How we know what Kachinas look like
By the late nineteenth century, only a few of the Pueblo peoples, such as the Hopi, who lived in very isolated locations, still actively participated in the cycle of Kachina ceremonies. It was at this time that early ethnologists began to collect systematic information about the appearance, history, and attributes of the many Kachinas. One of the most notable instances of this research was the 1899-1900 expedition among the Hopi, conducted by Dr. Jesse Walter Fewkes of the Bureau of American Ethnology (a department of the Smithsonian Institution). Fewkes described his methodology as follows:
Believing that a series of pictures made by the cleverest artists among the Hopis would be a valuable means of studying the symbolism of the tribe, the author hired one of them to make him a series of drawings of all the personations of supernatural beings which appear in Hopi festivals.... The author found several Hopi men competent to paint a collection of pictures of the kind desired, and finally chose for that work Kutcahonauu, or White-Bear, a man of about 30 years old, who was believed to be the most competent of all who were considered.... His uncle, Homovi...drew some of the best pictures.... A few of the pictures were drawn by Winuta, whose work, like that of Homovi, is unmodified by white influences. To facilitate the painting the author provided the artists with paper, pencils, brushes, and pigments; he left the execution of the work wholly to the Indians, no suggestion being made save the name of the god whose representation was desired....When the paintings were delivered, the author wrote under them the names of the beings represented, with such information as could be gathered concerning the special symbolism upon them.
The result was a series of over 260 pictures of Kachinas. These were published, along with Fewkes's observations on the Hopi festival cycle, in "Hopi Kacinas Drawn by Native Artists," in the Twenty-first Annual Report of the Bureau of American Ethnology, 1899-1900 (the volume was actually published in 1903). The drawings of Kutcahonauu, Homovi, and Winuta have proven a very valuable resource, not only for anthropologists but also for carvers of other pueblos where the Kachina traditions had been broken in the period following European contact in the 16th century.
In the table below we have reproduced six of the drawings collected by Fewkes in 1899-1900, alongside more recent representations of the same Kachinas, drawn from the collection here at the Schingoethe Center for Native American Cultures at Aurora University. The similarities and differences help point up an important truth about the Kachina traditions: they were not static, but were constantly being remade. No exact count of Kachinas is possible (various authorities cite between 300 and 500 different ones), because new Kachinas were added at various times to the festival cycle, while others were discarded.
Drawings collected by Fewkes (1899-1900); roman numerals are plate numbers in the original article. Corresponding Kachina dolls from the collection of
the Schingoethe Center for Native American Cultures
"Mana," PL. VIII
"Kachin Mana (Maiden)," made by
Leroy Pooley (Hopi). 1989.6.119
"Natacka Naamu," PL. IX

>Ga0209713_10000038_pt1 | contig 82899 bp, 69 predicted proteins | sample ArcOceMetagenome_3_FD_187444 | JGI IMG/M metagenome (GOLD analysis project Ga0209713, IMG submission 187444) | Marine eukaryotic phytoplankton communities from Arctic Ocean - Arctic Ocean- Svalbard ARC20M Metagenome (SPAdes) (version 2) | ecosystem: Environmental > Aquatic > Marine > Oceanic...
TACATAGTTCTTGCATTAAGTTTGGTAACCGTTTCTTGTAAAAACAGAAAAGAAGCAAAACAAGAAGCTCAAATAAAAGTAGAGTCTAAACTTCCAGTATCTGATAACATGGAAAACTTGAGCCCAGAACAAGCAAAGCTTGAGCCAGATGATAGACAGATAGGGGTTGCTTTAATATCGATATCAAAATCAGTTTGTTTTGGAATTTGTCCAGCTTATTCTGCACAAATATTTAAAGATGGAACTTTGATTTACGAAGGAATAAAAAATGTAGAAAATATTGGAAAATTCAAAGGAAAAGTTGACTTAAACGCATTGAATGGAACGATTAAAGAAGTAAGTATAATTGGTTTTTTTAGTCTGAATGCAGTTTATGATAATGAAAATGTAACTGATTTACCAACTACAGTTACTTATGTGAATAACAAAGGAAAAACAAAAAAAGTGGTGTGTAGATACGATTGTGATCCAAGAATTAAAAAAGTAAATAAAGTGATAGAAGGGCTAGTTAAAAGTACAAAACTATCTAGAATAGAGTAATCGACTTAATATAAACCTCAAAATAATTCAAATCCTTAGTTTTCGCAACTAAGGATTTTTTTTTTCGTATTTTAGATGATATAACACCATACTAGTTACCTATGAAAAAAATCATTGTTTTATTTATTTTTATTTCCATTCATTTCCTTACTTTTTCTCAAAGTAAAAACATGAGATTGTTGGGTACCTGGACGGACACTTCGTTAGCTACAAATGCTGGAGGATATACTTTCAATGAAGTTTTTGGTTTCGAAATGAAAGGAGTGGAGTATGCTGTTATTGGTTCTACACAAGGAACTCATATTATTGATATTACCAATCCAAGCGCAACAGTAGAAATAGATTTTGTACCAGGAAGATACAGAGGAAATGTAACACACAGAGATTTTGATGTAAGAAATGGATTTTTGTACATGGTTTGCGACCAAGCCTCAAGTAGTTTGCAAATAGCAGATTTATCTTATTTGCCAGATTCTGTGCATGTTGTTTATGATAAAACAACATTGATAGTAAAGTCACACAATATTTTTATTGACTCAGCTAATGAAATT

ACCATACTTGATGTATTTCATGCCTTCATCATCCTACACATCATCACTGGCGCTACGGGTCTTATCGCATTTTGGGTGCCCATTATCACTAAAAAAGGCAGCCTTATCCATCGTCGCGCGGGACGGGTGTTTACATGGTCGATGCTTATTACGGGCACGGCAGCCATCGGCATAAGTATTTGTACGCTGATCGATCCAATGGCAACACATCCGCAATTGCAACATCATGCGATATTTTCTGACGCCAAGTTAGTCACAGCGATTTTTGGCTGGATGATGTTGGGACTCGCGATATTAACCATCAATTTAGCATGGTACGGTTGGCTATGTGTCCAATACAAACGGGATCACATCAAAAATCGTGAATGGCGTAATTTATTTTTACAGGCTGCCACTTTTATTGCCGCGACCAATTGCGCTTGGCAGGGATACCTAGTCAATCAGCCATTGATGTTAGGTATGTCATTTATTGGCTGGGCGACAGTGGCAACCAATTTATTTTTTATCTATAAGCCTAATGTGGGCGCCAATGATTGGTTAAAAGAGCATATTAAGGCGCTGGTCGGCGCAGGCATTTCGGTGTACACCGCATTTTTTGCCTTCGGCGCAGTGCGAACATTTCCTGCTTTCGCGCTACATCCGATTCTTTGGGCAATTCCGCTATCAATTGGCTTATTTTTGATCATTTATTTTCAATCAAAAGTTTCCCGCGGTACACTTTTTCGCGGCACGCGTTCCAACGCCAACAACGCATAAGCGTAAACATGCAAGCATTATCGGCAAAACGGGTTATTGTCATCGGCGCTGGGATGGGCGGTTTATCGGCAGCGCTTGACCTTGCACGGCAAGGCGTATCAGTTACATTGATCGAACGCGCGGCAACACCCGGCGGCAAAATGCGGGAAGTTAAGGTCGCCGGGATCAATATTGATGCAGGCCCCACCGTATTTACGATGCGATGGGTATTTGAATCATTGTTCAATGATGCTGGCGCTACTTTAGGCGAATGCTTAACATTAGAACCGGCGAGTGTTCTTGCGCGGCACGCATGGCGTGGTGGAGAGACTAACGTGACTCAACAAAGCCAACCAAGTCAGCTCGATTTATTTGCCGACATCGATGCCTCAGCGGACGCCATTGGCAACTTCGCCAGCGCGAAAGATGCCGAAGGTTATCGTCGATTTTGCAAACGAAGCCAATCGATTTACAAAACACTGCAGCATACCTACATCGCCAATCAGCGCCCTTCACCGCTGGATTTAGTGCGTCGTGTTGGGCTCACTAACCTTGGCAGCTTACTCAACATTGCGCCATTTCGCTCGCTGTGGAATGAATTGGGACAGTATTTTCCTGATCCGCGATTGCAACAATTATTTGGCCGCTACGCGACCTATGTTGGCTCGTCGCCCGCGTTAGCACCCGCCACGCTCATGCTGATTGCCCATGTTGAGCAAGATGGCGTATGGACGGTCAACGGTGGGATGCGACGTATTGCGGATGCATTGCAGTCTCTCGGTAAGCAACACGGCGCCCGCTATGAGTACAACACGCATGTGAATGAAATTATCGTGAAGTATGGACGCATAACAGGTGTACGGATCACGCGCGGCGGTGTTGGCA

"Nata-aska (Black Ogre) Kachina," by
Lawrence Namoki, Polacca, Arizona
"Kwahu," PL. XV
"Kwahu (Eagle) Kachina" by
Raymond M. Chee (Navajo).
"Humis," PL. XXI
"Hemis (Home Dancer) Kachina," by
Victor Charley (Pueblo). 1998.6.11
"Patun," PL. LII
"Patung (Squash) Kachina," Navajo.
"Paiakyamu," PL. LVIII
"Paiyakyamu (Hano Clown)
Kachina," Hano Pueblo, c. 1930.
To see and compare many more Kachinas...
Visit the Nizhoni Gallery in the Schingoethe Center for Native American Cultures at Aurora University. For more information about our facility, hours, programs, and driving directions, just click on the links.
Exhibit Companion to "The World of the Kachina"
We have prepared an Exhibit Companion that includes much of the written material in the exhibit, as well as photos of examples of various types of Kachinas and other related material. This 24-page booklet may be useful in the classroom, for further study of Kachinas, or as preparation for your visit to the Museum. You may view or print the Exhibit Companion to "The World of the Kachina" by clicking here. (Adobe Acrobat Reader is required.)
Selected bibliography on Kachinas
Bassman, Theda. Hopi Kachina Dolls and Their Carvers. West Chester, PA: Schiffer Publishing, 1991.
Branson, Arthur T. Hopi Kachina Dolls. Tucson, AZ: Treasure Chest Publications, 1992.
Colton, Harold S. Hopi Kachina Dolls with a Key to their Identification. Albuquerque: University of New Mexico Press, 1959.
Fewkes, Jesse Walter. "Hopi Kacinas Drawn by Native Artists." 21st Annual Report of the Bureau of American Ethnology; 3-126. Washington: U.S. Government Printing Office, 1903.
Fewkes, Jesse Walter. "Tusayan Katcinas." 15th Annual Report of the Bureau of American Ethnology. Washington: U.S. Government Printing Office, 1897.
Selected links related to Kachinas
Be aware that many sites about "Kachina Dolls" are mainly interested in selling them. To get better search results, include terms such as "information" or "history" in your query when using web search engines.
"Authenticating the Kachina Doll," by Patty Baldwin, http://www.andinia.com/a01894.shtml
Lesson Plan on Kachinas (4th - 6th grade), http://www.thesolutionsite.com/lpnew/lesson/1658/madisonelA3.html
"Kachina Dolls," by Barton Wright, http://www.navajoworld.com/navajo/kachina/kachinadolls.htm
"Kachina Society and Ceremonies, http://www.indiantraders.com/aboutart/kachinas/kachcult.htm
"Types of Hopi Kachinas," http://www.indiantraders.com/aboutart/kachinas/kachtype.htm"Southwest Culture," http://www.germantown.k12.il.us/html/southwest.html